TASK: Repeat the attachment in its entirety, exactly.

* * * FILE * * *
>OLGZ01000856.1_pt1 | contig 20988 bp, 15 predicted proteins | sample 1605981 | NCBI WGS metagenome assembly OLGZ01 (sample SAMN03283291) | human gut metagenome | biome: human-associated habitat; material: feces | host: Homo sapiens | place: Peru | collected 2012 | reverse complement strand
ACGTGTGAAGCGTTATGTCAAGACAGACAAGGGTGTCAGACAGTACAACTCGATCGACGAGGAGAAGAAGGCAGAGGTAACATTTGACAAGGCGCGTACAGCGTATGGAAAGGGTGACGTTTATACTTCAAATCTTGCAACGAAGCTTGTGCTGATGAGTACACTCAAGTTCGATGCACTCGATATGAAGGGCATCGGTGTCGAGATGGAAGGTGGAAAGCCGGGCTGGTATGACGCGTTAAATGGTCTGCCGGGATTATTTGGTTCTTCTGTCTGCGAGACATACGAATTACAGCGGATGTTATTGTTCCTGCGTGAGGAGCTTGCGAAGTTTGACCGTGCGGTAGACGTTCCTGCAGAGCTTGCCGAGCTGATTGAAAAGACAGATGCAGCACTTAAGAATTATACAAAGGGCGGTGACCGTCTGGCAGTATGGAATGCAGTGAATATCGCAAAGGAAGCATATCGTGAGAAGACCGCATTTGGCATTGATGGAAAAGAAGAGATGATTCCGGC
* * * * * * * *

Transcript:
>OLGZ01000856.1_pt1 | contig 20988 bp, 15 predicted proteins | sample 1605981 | NCBI WGS metagenome assembly OLGZ01 (sample SAMN03283291) | human gut metagenome | biome: human-associated habitat; material: feces | host: Homo sapiens | place: Peru | collected 2012 | reverse complement strand
ACGTGTGAAGCGTTATGTCAAGACAGACAAGGGTGTCAGACAGTACAACTCGATCGACGAGGAGAAGAAGGCAGAGGTAACATTTGACAAGGCGCGTACAGCGTATGGAAAGGGTGACGTTTATACTTCAAATCTTGCAACGAAGCTTGTGCTGATGAGTACACTCAAGTTCGATGCACTCGATATGAAGGGCATCGGTGTCGAGATGGAAGGTGGAAAGCCGGGCTGGTATGACGCGTTAAATGGTCTGCCGGGATTATTTGGTTCTTCTGTCTGCGAGACATACGAATTACAGCGGATGTTATTGTTCCTGCGTGAGGAGCTTGCGAAGTTTGACCGTGCGGTAGACGTTCCTGCAGAGCTTGCCGAGCTGATTGAAAAGACAGATGCAGCACTTAAGAATTATACAAAGGGCGGTGACCGTCTGGCAGTATGGAATGCAGTGAATATCGCAAAGGAAGCATATCGTGAGAAGACCGCATTTGGCATTGATGGAAAAGAAGAGATGATTCCGGC